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Giving an all-new meaning to the term “slave labor”, some companies have begun implanting microchips in their workers.

And although the reason for the chips is not as dystopic as a George Orwell novel, the implications are just as alarming.

According to the Swedish company Epicenter, the implanted microchips are designed to improve functionality in the workplace by acting as “swipe cards”, allowing employees to “open doors, operate printers, or buy smoothies with a wave of the hand.”

Epicenter has been offering the implants since January 2015 and since then about 150 workers agreed to get chipped.

“The biggest benefit, I think, is convenience,” said Patrick Mesterson, the company’s co-founder, “It basically replaces a lot of things you have, other communication devices, whether it be credit cards or keys.”

Convenience at the expense of safety is a growing trend in a modern technological age.

The concerns are real: throughout history, slave labor has been tracked with the highest technology at the time. Nazi concentration camps, for example, used a sophisticated tracking system involving tattooed numerical codes on prisoners.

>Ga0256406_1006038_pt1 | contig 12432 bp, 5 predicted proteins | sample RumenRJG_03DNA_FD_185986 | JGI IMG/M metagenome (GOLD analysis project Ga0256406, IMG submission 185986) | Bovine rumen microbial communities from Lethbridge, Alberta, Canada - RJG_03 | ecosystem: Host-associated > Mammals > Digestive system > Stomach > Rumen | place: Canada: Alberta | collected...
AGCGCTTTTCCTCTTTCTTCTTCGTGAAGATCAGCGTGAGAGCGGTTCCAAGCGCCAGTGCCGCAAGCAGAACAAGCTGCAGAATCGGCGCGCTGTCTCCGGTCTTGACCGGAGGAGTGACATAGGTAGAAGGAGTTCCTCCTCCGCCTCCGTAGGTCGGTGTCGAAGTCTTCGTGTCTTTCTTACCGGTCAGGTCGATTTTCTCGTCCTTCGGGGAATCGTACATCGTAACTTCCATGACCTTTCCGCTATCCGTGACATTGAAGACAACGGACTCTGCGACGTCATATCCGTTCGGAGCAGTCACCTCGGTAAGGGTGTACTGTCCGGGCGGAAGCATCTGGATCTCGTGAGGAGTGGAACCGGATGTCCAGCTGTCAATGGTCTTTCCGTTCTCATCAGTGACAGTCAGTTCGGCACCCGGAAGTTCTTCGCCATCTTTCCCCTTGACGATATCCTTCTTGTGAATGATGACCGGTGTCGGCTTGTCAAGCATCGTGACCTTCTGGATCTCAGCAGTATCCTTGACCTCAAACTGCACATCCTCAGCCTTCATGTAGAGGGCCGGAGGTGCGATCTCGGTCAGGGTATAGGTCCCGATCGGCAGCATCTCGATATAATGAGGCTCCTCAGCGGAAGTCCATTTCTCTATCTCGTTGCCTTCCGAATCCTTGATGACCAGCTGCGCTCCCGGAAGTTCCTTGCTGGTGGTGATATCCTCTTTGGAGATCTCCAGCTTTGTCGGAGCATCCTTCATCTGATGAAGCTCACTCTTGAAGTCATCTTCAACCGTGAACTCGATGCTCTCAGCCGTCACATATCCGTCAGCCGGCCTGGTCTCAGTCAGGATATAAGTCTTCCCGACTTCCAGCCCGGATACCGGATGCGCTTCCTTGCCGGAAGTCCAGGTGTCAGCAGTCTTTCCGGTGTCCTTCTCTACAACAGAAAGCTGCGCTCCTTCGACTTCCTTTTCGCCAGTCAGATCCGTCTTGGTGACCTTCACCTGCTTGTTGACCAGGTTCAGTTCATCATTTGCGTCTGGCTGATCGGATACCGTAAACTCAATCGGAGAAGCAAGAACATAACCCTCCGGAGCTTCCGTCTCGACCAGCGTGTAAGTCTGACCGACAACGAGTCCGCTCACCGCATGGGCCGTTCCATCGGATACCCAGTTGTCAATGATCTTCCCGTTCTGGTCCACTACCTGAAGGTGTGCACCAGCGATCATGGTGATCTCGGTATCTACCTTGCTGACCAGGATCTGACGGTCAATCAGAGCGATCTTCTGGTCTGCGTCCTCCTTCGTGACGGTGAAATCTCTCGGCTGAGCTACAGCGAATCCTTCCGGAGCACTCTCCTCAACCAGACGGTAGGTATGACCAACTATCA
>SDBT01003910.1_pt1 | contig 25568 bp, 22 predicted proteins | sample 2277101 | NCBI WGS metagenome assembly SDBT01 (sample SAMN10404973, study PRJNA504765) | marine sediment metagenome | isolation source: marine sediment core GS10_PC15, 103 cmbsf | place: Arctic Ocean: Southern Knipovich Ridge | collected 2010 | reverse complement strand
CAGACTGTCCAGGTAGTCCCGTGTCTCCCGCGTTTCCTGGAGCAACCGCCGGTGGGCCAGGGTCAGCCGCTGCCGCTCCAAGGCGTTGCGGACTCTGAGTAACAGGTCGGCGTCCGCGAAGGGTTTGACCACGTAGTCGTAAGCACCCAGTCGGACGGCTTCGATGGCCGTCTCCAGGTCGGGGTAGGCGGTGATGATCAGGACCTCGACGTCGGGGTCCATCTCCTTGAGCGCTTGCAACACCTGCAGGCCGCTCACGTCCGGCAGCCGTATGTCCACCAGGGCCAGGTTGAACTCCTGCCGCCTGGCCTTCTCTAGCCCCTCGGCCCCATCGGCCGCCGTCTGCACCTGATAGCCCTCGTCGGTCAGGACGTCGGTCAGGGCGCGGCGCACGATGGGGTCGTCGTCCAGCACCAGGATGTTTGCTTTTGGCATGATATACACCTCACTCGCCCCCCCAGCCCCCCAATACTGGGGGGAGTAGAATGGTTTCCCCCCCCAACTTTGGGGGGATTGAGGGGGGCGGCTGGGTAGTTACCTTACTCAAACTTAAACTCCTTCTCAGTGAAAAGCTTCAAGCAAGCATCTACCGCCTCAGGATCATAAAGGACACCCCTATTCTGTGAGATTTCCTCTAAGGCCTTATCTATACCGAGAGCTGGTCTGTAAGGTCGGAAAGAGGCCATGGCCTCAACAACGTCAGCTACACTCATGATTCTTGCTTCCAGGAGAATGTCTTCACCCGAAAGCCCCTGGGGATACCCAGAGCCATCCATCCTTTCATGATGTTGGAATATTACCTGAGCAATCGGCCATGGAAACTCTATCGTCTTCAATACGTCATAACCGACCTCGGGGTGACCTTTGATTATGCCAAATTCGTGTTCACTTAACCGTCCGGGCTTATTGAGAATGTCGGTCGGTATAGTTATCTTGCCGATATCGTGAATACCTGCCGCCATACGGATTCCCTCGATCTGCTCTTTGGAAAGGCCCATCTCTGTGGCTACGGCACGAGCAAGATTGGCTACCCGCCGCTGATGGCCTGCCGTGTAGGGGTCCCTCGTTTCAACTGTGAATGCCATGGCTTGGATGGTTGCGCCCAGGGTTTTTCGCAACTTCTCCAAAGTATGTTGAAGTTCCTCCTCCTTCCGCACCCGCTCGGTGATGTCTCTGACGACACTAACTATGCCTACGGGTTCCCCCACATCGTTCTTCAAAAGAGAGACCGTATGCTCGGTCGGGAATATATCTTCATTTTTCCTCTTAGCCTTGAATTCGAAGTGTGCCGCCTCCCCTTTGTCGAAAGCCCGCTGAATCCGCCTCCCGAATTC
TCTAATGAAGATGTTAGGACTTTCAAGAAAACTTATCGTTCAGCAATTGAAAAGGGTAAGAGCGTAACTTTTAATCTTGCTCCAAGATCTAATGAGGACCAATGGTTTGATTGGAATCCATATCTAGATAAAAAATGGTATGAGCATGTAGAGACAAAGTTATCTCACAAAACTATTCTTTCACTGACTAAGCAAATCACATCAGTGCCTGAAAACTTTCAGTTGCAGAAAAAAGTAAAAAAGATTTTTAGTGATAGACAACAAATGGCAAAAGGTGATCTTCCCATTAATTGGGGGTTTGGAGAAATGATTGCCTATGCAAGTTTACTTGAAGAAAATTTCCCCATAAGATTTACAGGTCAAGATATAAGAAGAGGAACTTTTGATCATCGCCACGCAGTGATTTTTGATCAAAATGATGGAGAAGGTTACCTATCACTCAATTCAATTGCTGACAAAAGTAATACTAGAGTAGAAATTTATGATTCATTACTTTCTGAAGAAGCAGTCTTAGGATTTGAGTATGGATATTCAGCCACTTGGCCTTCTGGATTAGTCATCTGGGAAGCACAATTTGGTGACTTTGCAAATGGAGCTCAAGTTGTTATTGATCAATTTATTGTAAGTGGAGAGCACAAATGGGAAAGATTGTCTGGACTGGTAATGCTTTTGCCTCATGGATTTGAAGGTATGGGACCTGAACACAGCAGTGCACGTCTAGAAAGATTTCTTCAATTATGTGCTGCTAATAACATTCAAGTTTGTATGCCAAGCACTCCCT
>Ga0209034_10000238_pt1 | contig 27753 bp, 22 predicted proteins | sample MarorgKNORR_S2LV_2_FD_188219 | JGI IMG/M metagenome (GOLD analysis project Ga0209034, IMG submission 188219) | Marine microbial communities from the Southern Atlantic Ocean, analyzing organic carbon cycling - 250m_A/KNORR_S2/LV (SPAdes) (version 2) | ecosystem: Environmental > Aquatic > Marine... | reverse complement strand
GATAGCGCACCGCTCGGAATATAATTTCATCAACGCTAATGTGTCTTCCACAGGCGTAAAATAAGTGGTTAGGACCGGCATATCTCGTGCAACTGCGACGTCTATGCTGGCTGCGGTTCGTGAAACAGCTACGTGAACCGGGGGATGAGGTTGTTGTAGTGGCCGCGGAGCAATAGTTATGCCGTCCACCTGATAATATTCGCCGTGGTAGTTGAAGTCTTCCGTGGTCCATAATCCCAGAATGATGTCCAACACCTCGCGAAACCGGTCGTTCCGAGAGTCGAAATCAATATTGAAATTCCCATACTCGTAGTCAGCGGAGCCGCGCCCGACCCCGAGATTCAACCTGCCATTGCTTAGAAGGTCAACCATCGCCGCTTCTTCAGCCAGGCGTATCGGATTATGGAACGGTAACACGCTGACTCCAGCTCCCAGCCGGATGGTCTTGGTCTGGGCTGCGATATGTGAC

But Mesterson isn’t concerned:

Of course, putting things into your body is quite a big step to do and it was even for me at first.

But then on the other hand, I mean, people have been implanting things into their body, like pacemakers and stuff to control your heart. That’s a way, way more serious thing than having a small chip that can actually communicate with devices.

Others, however, warn of the potential threats, including hacking the microchip which could, in theory, give hackers access to information about your health.

“The data that you could possibly get from a chip that is embedded in your body is a lot different from the data that you can get from a smartphone,” says Ben Libberton, a microbioogist at the Karolinska Institute in Stockolm, “Conceptually you could get data about your health, you could get data about your whereabouts, how often you’re working, how long you’re working, if you’re taking toilet breaks and things like that.”

Though, as one optimistic Epicenter employee puts it, “I want to be part of the future.”